- Taskbar: The tray area is clean, with app icons appearing at the center of the taskbar.
- Start Menu: The Start menu appears at the center of your screen. It looks a lot like the Android app launcher. The apps appear as a grid of icons that you can pin and unpin.
- Start Button: The Start button is a small Windows icon on the left side of the taskbar.
- Widgets Button: Windows 11 comes with a widgets button on the left-hand corner of the taskbar.
Alternative Ways to Check Your Windows Version
Unfortunately, checking the Windows version with your eyes isn’t very reliable. You see, it’s possible to use themes to change the look and feel of Windows, so things can get deceptive in the visual department.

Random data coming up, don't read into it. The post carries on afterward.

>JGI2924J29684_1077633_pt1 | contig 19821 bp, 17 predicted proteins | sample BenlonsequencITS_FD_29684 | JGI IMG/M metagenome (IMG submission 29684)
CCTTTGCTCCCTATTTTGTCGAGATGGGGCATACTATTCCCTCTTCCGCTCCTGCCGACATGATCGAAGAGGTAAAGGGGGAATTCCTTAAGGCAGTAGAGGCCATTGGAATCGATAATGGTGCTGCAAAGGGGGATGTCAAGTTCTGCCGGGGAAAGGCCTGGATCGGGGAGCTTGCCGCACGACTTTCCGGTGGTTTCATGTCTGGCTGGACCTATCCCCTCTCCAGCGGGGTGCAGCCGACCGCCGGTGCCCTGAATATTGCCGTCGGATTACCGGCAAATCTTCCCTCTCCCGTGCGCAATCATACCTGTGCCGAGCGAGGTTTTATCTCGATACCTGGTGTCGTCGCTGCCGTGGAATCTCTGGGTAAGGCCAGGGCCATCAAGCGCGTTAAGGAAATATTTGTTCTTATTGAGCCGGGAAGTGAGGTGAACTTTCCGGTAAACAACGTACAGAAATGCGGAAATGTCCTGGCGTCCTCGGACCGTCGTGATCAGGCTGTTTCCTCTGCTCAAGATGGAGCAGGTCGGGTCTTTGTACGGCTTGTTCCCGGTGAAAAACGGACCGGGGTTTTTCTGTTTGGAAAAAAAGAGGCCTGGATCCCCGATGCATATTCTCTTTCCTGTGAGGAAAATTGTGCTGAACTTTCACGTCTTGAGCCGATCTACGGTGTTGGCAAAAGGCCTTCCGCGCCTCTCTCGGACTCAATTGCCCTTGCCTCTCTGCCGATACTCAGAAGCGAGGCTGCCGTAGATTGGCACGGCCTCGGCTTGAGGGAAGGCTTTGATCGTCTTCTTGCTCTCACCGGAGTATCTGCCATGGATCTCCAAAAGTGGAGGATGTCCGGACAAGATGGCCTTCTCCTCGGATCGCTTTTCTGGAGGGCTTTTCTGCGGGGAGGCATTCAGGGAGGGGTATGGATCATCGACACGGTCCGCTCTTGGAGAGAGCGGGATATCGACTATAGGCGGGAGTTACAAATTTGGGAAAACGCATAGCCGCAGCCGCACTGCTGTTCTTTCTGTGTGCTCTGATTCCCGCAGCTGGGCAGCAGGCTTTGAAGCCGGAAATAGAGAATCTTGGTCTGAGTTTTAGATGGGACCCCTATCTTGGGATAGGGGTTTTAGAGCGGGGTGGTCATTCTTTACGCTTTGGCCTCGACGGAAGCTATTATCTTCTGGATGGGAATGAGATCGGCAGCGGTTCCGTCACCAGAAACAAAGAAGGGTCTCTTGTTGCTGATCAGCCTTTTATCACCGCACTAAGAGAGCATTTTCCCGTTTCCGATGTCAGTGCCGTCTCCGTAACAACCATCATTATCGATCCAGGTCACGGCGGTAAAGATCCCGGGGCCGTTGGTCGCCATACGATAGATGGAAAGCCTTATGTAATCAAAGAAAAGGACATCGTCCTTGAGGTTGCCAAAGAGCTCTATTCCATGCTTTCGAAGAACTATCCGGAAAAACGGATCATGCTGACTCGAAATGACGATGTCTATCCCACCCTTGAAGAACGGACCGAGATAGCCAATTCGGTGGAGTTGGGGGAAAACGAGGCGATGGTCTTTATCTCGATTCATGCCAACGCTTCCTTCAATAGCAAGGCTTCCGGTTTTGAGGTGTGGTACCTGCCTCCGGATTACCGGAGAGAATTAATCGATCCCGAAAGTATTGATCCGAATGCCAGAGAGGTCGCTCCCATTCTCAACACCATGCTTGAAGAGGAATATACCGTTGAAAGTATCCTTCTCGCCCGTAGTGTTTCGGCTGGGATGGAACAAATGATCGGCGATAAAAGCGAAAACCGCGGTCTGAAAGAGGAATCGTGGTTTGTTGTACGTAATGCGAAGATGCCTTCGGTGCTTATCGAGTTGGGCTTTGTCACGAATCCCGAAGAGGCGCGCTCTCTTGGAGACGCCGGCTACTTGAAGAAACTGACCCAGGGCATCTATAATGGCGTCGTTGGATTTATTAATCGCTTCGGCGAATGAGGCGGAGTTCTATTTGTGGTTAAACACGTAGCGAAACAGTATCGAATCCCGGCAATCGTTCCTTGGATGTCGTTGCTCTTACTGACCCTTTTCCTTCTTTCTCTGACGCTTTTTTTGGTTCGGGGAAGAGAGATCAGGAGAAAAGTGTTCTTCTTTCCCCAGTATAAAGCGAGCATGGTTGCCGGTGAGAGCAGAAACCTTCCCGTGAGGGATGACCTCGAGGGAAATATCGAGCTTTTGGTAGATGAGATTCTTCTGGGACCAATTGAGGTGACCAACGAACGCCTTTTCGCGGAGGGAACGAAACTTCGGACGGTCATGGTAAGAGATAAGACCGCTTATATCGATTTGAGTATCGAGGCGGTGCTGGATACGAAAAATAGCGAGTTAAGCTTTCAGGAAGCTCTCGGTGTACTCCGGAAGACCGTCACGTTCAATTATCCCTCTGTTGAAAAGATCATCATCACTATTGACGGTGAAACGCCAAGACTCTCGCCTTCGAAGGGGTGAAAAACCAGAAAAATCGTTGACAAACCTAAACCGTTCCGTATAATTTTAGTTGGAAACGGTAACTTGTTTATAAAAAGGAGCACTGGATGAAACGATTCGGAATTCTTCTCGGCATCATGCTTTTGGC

Below, we’ve covered two reliable ways to check the version of Windows you’re running. They’re easy to use regardless of the Windows version, and you’ll even get the build number.
Note: The process is the same for the above Windows versions. But for this tutorial, we’re using Windows 11.
1. Using the Winver Command
Winver is a Windows command used to display the version of Windows you’re running, the service packs you’ve installed, and the build number. Here’s how to execute the command.
- Press Win+R to open the “Run” application.
winverinto the textbox in the ‘Run” application window and press Enter.
- A new window will open showing the Windows version and the build number. Click “OK” to close the Window.
2. With CMD
While it might sound complicated, using CMD (Windows Command Prompt) to find out what version of Windows you’re running is a simple and straightforward process. Here’s how to go about it.
- Press Win+R. The “Run” application will open.
cmdinto the “Run” application textbox and click “OK”.